And now for the United Kingdom Independence Party (UKIP); their manifesto covers the following key areas; to increase Defence spending ‘substantially’, maintain the Trident nuclear deterrent programme and the creation of a government department whom will look after the interests of ex-service men and women.
Implementation of this manifesto could result in a backwards step by loosing control for how we spend on Defence and take us more towards the historic approach of deciding what we spend on Defence which has proven to only provide short-term solutions, which is not a fit-for-purpose approach in the continually changing 21st century (please refer to the article covering the Suitability of Defence Policy in the 21st Century). In a commercial context it has been proven that larger amounts of money do not yield better results and this is highly likely to be the same as within Defence. In fact, providing additional money can actually slow organisations down by the creation of additional departments or functions to handle the additional staff, equipment, logistics etc. resulting in increased amounts of communications-overhead, thus making such organisations far less efficient and often less effective in meeting their overall aims and objectives.
It seems the Tories have adopted more of a ‘play it safe’ approach to their Defence and Foreign affairs promises, as it is likely the key points covered in their manifesto will materialise regardless of whether they stayed in Government or not. Their manifesto doesn’t appear radical enough to be considered an ‘alternative’ to any of the other main parties manifesto’s so it is clear the Tories have focused at the practicality of maintaining their existing position on Defence as opposed to winning votes off opposition party supporters whom could be swayed by Defence issues. The Tories have maintained their composure and ‘stiff upper lip’.
Labour on the other hand have aimed for the middle ground between the Tories and Lib-Dems which could break the Tories and Lib-Dems coalition and strengthen their own position by winning votes off both parties. This is obvious when they have openly committed to performing a SDSR along with maintaining the ‘minimal’ and ‘credible’ deterrent. The summary of this manifesto is ‘tactful’ as it also enables them to be non-committal.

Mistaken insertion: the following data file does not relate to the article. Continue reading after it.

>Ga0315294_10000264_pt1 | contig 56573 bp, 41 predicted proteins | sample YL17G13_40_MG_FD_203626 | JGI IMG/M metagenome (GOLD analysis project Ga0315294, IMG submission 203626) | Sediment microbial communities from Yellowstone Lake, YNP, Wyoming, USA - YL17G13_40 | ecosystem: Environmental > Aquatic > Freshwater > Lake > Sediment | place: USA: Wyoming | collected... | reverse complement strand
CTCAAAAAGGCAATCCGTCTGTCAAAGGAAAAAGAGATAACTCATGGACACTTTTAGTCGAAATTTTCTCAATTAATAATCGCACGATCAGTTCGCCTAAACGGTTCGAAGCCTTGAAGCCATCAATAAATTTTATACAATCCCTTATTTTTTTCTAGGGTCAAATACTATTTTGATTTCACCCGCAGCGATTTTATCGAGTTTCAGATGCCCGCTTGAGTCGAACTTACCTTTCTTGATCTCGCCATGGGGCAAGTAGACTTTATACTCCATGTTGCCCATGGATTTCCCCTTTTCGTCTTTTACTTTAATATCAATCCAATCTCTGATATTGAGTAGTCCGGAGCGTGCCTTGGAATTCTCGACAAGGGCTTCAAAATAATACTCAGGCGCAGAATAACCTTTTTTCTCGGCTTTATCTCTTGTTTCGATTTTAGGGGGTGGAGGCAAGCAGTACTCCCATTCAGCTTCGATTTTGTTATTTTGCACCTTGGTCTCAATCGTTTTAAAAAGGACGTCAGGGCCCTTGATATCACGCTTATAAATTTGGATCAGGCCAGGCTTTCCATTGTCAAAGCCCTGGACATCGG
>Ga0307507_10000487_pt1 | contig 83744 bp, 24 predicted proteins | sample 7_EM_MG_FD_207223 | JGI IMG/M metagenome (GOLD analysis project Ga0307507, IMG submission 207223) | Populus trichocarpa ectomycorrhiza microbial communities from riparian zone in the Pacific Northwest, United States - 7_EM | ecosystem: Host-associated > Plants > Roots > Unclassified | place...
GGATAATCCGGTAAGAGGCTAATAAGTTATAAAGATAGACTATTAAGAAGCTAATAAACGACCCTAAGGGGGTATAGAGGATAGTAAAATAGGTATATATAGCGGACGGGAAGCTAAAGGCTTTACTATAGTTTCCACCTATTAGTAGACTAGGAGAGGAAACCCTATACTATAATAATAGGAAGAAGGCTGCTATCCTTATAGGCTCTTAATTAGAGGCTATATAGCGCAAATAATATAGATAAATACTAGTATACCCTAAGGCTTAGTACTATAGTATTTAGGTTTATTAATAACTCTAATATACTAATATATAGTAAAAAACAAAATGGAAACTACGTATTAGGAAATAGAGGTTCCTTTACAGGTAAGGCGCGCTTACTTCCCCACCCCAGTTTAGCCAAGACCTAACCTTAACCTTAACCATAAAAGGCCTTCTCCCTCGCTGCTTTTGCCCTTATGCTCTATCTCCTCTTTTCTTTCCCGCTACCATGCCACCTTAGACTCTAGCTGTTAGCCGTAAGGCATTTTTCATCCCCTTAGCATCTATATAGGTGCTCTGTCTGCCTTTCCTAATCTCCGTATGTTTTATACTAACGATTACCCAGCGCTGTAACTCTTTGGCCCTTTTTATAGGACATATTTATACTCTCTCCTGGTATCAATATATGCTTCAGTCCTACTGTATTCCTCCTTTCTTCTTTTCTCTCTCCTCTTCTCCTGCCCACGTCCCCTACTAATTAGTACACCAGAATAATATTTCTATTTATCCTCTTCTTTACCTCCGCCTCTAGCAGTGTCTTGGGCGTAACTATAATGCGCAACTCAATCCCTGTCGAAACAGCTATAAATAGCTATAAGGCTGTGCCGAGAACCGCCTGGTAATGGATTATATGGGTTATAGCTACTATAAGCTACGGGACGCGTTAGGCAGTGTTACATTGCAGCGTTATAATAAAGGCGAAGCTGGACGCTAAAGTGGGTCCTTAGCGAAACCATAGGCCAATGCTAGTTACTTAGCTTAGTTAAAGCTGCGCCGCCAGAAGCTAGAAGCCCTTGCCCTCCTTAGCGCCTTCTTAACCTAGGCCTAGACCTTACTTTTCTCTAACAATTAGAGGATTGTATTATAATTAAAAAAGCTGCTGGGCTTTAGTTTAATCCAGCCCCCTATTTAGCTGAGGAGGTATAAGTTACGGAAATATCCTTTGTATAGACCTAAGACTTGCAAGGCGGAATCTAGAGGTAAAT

The Liberal Democrats have clearly intended to ‘radicalise’ how we defend our nation and safeguard our international interests, though at the expense of their intentions seeming quite impractical to implement and very risky to the state of our recently recovering economic system.
UKIP’ manifesto at first glance seems highly attractive, however the manifesto is likely to become a problem for the MOD should the party be successful in the forthcoming General Election due to the years of awareness for tighter control on Defence spending whilst nurturing the knowledge of ‘lean thinking’ – this particular manifesto goes against those renewed ways of thinking and managing the MOD is only just getting used to.
With exactly two weeks to go from date of publication it will be interesting to follow the developments of Defence Policy and Strategy regardless of which party (or parties!) get elected. However, we promise to keep you updated as they develop, and as future events unfold.